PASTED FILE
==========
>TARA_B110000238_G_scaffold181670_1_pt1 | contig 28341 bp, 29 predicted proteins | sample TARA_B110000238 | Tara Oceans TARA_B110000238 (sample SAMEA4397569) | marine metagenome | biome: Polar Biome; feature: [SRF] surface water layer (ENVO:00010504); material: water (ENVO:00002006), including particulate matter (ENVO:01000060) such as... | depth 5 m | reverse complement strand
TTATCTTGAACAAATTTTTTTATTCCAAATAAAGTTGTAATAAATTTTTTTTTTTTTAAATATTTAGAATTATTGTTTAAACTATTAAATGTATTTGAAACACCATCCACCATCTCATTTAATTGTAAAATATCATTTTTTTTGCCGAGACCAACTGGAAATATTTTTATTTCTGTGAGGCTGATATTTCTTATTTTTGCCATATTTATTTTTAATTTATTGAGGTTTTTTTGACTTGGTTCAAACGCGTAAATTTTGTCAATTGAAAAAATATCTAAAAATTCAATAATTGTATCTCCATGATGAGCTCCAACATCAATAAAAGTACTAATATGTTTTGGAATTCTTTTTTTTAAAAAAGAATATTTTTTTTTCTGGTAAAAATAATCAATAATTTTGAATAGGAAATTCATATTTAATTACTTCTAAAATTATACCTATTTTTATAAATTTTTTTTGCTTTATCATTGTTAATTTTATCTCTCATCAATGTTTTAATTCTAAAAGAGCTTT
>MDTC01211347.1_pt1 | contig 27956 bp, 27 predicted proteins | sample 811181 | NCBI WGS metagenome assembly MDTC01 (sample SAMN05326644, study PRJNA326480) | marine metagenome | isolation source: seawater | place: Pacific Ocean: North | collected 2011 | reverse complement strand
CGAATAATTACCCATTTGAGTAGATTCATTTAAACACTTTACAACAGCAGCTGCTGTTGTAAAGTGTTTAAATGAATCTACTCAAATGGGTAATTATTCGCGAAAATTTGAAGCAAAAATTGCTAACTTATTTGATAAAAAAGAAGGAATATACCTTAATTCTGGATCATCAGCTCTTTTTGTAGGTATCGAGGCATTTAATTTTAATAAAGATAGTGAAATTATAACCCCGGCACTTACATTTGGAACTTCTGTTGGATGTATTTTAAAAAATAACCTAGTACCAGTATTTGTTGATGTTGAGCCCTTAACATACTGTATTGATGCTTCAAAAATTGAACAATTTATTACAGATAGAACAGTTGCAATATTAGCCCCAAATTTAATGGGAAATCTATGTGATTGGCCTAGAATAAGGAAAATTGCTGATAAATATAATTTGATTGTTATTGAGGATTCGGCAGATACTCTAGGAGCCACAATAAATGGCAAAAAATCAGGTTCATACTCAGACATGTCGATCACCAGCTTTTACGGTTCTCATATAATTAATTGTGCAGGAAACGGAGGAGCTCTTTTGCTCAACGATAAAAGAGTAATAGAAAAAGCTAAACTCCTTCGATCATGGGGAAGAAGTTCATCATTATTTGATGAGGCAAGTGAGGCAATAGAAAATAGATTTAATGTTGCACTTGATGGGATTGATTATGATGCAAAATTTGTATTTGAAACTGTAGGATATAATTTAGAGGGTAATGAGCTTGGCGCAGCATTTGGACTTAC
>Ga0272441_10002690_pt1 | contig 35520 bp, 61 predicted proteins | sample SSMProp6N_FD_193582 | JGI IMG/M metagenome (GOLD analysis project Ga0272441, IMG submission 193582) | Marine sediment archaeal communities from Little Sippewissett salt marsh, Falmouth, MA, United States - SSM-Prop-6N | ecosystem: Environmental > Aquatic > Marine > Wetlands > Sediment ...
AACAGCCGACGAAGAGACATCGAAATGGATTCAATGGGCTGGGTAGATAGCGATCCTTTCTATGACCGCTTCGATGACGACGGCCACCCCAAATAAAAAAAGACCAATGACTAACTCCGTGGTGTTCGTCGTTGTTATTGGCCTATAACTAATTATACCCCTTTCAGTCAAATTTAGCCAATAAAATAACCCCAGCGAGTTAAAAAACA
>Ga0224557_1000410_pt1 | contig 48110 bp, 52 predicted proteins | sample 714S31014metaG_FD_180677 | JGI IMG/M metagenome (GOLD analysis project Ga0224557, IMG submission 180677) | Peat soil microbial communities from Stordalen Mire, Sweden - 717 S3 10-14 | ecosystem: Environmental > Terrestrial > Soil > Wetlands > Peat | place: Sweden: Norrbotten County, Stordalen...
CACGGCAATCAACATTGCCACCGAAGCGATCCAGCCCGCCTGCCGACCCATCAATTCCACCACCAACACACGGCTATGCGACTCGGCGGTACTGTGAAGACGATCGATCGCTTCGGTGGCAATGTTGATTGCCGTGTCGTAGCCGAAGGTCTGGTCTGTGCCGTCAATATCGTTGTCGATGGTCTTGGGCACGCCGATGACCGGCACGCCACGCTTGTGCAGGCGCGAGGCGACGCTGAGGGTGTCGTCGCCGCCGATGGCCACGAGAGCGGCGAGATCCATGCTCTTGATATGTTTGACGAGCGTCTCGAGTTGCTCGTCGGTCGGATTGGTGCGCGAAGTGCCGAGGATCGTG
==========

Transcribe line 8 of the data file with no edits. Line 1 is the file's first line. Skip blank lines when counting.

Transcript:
CACGGCAATCAACATTGCCACCGAAGCGATCCAGCCCGCCTGCCGACCCATCAATTCCACCACCAACACACGGCTATGCGACTCGGCGGTACTGTGAAGACGATCGATCGCTTCGGTGGCAATGTTGATTGCCGTGTCGTAGCCGAAGGTCTGGTCTGTGCCGTCAATATCGTTGTCGATGGTCTTGGGCACGCCGATGACCGGCACGCCACGCTTGTGCAGGCGCGAGGCGACGCTGAGGGTGTCGTCGCCGCCGATGGCCACGAGAGCGGCGAGATCCATGCTCTTGATATGTTTGACGAGCGTCTCGAGTTGCTCGTCGGTCGGATTGGTGCGCGAAGTGCCGAGGATCGTG